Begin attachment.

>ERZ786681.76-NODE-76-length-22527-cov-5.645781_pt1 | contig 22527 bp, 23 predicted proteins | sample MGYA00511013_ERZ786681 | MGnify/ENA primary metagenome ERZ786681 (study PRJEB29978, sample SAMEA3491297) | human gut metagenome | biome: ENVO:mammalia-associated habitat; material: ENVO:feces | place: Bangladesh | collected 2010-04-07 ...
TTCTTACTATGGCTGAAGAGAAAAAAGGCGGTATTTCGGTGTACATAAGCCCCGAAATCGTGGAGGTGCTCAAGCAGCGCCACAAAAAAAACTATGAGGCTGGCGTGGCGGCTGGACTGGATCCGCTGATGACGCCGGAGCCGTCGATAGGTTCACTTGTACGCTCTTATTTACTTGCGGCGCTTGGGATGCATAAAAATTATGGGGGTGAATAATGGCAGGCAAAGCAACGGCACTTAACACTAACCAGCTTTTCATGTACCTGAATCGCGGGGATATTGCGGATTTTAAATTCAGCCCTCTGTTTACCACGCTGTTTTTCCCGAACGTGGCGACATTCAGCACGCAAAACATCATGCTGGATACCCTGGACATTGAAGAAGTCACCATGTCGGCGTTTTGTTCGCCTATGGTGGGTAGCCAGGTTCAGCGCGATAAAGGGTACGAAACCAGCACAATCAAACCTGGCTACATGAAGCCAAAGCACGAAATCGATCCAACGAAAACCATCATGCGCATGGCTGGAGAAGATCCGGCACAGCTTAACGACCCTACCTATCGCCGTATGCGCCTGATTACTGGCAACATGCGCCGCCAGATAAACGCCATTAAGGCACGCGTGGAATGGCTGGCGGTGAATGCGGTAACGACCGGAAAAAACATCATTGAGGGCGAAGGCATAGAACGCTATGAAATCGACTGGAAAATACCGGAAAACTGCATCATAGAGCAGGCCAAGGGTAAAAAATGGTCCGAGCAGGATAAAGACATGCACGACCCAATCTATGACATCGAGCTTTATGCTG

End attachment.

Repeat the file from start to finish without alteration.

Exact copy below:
>ERZ786681.76-NODE-76-length-22527-cov-5.645781_pt1 | contig 22527 bp, 23 predicted proteins | sample MGYA00511013_ERZ786681 | MGnify/ENA primary metagenome ERZ786681 (study PRJEB29978, sample SAMEA3491297) | human gut metagenome | biome: ENVO:mammalia-associated habitat; material: ENVO:feces | place: Bangladesh | collected 2010-04-07 ...
TTCTTACTATGGCTGAAGAGAAAAAAGGCGGTATTTCGGTGTACATAAGCCCCGAAATCGTGGAGGTGCTCAAGCAGCGCCACAAAAAAAACTATGAGGCTGGCGTGGCGGCTGGACTGGATCCGCTGATGACGCCGGAGCCGTCGATAGGTTCACTTGTACGCTCTTATTTACTTGCGGCGCTTGGGATGCATAAAAATTATGGGGGTGAATAATGGCAGGCAAAGCAACGGCACTTAACACTAACCAGCTTTTCATGTACCTGAATCGCGGGGATATTGCGGATTTTAAATTCAGCCCTCTGTTTACCACGCTGTTTTTCCCGAACGTGGCGACATTCAGCACGCAAAACATCATGCTGGATACCCTGGACATTGAAGAAGTCACCATGTCGGCGTTTTGTTCGCCTATGGTGGGTAGCCAGGTTCAGCGCGATAAAGGGTACGAAACCAGCACAATCAAACCTGGCTACATGAAGCCAAAGCACGAAATCGATCCAACGAAAACCATCATGCGCATGGCTGGAGAAGATCCGGCACAGCTTAACGACCCTACCTATCGCCGTATGCGCCTGATTACTGGCAACATGCGCCGCCAGATAAACGCCATTAAGGCACGCGTGGAATGGCTGGCGGTGAATGCGGTAACGACCGGAAAAAACATCATTGAGGGCGAAGGCATAGAACGCTATGAAATCGACTGGAAAATACCGGAAAACTGCATCATAGAGCAGGCCAAGGGTAAAAAATGGTCCGAGCAGGATAAAGACATGCACGACCCAATCTATGACATCGAGCTTTATGCTG